Thursday, December 16, 2010

Chinese military buildup far exceeds its defensive needs: US

Chinese military buildup far exceeds its defensive needs: USA

Sharing concerns of many of China's neighbours in Asia, the US has said the Chinese military buildup far exceeds its defensive needs and asked Beijing to become more transparent with regard to its "military capabilities, expenditures and intentions."

"The US shares the concern of many in the region that this type of military buildup far exceeds China's defensive needs," Wallace "Chip" Gregson, Assistant Secretary of Defence for Asian and Pacific Security Affairs, said.

It has become increasingly evident that China is pursuing a long-term, comprehensive military build-up that could upend the regional security balance, Gregson said, adding that many of China's newly acquired capabilities appear to go well beyond what might be needed in nearby waters.

"These are weapons we refer to as 'anti-access' and 'area-denial' systems or, in the acronym-rich Pentagon, 'A2/AD.'

"These are designed to deny access to the Western Pacific region or to deny the ability to operate within that vital area. A2/AD systems threaten our primary means of projecting power: our bases, our sea and air assets and the networks that support them," he said in his address to the Progressive Policy Institute's Forum on China, University of California Washington Centre.

The A2/AD challenge is not limited to a single weapon system or tactic, Gregson said. "It is better understood as a series of overlapping capabilities across multiple domains.

The capability that has perhaps been getting the most attention is China's anti-ship ballistic missile technology.

This is a capability we have been watching for some years."

"But there are other examples of this kind of destabilising weaponry, such as China's investments in advanced submarines, surface-to-air missiles, anti-satellite weapons and computer network warfare techniques," he said.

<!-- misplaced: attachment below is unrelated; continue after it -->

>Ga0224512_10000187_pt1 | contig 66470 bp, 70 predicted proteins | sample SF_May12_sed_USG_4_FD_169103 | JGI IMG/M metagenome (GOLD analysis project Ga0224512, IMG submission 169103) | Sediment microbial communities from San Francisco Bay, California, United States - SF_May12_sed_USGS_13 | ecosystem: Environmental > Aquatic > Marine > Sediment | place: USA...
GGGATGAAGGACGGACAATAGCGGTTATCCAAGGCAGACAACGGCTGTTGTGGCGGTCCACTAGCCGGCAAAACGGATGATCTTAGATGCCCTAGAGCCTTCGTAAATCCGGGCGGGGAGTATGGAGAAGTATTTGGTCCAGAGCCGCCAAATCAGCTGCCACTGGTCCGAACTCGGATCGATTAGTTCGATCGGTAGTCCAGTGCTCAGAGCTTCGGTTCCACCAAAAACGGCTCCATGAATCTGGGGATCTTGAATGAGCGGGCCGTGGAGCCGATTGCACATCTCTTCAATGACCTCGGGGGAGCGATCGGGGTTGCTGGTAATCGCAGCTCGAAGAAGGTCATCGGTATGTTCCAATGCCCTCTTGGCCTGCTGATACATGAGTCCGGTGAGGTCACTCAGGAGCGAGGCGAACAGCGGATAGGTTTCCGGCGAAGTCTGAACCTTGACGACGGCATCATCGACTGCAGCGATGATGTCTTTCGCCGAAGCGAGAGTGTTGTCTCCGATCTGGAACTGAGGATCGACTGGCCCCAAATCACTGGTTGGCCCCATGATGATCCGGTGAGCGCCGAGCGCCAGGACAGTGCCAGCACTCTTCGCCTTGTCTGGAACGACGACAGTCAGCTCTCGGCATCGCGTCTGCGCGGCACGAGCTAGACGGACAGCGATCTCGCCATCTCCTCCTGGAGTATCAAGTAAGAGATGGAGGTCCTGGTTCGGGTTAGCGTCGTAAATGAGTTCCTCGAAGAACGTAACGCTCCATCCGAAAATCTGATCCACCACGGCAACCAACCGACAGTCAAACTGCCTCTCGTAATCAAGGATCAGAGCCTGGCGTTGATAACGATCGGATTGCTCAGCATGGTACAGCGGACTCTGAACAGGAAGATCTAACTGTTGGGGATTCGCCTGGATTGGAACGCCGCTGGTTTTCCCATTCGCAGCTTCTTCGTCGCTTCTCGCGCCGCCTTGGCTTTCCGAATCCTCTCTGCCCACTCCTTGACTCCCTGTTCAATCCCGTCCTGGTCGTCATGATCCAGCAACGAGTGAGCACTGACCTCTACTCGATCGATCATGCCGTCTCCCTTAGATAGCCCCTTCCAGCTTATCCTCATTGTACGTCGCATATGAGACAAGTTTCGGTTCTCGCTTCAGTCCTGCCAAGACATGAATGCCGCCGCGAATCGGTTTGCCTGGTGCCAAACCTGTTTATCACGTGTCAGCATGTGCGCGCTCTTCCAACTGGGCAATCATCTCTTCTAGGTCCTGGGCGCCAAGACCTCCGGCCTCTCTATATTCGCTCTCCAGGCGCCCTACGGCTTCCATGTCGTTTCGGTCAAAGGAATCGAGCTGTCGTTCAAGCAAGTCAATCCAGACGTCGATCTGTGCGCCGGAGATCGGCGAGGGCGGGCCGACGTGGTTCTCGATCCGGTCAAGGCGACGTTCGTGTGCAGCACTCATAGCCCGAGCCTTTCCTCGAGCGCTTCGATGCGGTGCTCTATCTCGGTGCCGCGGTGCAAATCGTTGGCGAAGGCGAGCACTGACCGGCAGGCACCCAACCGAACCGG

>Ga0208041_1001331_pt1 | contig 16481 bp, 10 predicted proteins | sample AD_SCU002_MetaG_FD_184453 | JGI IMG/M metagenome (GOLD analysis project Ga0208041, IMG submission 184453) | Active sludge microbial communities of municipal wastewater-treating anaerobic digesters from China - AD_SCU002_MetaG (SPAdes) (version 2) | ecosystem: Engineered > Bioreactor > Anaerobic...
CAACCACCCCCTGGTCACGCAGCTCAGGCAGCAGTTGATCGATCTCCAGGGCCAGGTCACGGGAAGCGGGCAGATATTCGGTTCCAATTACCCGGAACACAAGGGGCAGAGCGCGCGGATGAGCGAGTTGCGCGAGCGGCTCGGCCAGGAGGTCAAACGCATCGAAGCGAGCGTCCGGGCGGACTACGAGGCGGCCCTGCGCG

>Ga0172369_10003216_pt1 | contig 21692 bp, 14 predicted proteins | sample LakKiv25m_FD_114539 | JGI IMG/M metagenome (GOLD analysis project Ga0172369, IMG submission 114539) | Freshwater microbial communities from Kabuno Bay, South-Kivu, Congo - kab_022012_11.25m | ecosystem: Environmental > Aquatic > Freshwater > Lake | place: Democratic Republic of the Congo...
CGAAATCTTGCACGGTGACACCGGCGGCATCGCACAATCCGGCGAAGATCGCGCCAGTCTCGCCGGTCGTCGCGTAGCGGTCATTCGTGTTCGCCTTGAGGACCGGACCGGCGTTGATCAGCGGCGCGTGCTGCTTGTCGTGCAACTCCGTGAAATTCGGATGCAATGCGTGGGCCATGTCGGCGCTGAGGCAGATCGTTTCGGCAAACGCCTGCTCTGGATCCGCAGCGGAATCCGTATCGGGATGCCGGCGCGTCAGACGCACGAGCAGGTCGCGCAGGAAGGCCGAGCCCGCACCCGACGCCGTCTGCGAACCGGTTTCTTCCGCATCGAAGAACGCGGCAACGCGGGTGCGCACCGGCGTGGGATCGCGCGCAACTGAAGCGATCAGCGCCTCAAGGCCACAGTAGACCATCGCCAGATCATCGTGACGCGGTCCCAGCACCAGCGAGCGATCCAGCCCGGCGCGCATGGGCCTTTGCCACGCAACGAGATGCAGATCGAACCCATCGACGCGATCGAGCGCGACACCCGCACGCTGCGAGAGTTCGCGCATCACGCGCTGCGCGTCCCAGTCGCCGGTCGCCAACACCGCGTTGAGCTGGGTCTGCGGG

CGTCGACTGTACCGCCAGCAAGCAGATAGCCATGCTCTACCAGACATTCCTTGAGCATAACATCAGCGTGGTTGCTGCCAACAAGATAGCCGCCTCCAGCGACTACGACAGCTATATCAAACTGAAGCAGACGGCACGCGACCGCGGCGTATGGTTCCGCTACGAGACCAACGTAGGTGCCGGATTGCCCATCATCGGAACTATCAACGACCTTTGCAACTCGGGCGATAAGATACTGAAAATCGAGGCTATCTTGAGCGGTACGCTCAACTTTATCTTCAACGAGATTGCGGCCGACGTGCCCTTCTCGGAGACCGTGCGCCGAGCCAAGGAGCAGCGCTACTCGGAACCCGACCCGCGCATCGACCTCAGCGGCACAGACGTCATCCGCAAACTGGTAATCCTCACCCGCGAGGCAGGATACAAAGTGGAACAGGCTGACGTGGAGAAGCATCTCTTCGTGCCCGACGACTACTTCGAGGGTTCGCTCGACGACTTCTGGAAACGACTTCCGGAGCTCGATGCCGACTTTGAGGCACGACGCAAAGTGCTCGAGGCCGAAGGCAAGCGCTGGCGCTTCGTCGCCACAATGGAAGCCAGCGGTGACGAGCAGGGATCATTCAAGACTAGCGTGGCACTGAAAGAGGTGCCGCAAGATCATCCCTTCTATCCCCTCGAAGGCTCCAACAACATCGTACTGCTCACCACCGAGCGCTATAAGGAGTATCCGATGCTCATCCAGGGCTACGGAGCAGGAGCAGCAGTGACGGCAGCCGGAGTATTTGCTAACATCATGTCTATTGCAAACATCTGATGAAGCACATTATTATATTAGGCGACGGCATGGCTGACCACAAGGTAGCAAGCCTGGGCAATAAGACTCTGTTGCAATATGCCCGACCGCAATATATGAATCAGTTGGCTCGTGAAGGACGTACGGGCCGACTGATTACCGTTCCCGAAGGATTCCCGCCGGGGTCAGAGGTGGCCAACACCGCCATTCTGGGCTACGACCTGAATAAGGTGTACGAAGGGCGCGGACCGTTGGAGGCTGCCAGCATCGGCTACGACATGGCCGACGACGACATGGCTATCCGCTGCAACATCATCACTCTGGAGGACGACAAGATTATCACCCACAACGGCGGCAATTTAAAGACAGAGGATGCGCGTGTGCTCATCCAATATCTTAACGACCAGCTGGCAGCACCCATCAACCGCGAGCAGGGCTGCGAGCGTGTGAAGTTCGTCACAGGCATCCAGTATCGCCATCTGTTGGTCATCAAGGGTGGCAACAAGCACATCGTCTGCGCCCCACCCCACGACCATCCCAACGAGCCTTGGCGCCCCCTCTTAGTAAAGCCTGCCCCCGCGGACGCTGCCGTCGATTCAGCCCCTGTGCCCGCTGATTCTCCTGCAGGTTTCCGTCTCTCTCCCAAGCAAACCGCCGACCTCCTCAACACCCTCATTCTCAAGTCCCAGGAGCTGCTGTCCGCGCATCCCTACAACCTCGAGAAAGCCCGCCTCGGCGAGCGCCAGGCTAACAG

In addition, these kinds of weapons threaten to undermine the basic norms that have bolstered East Asian peace and prosperity, such as open access to sea lanes for commerce and security assistance, the Pentagon official said.

"We call upon China to become more transparent regarding its military capabilities, expenditures and intentions. We are not asking for an unreasonable degree of disclosure – simply enough to allow all parties to avoid miscalculation," Gregson said.

During the defence consultative talks, both the United States and China expressed their views of the dangers that exist whenever the military-to-military relationship is suspended or fails to be implemented to its full potential, Gregson noted.

"Accordingly, both sides stressed the importance of moving the relationship beyond the on-again/off-again cycle.

We need to sustain a comprehensive dialogue, including through periods of disagreement," he said.

Following completion of the defense consultative talks, US Defence Secretary Robert Gates would be travelling to Beijing and Chinese President Hu Jintao would be coming to America on a State visit.

"These high-level visits will give our two nations an opportunity to set a tone of broader, more sustained engagement. The stakes here are very high," Gregson said.

Chinese military buildup far exceeds its defensive needs: US


blogger templates | Make Money Online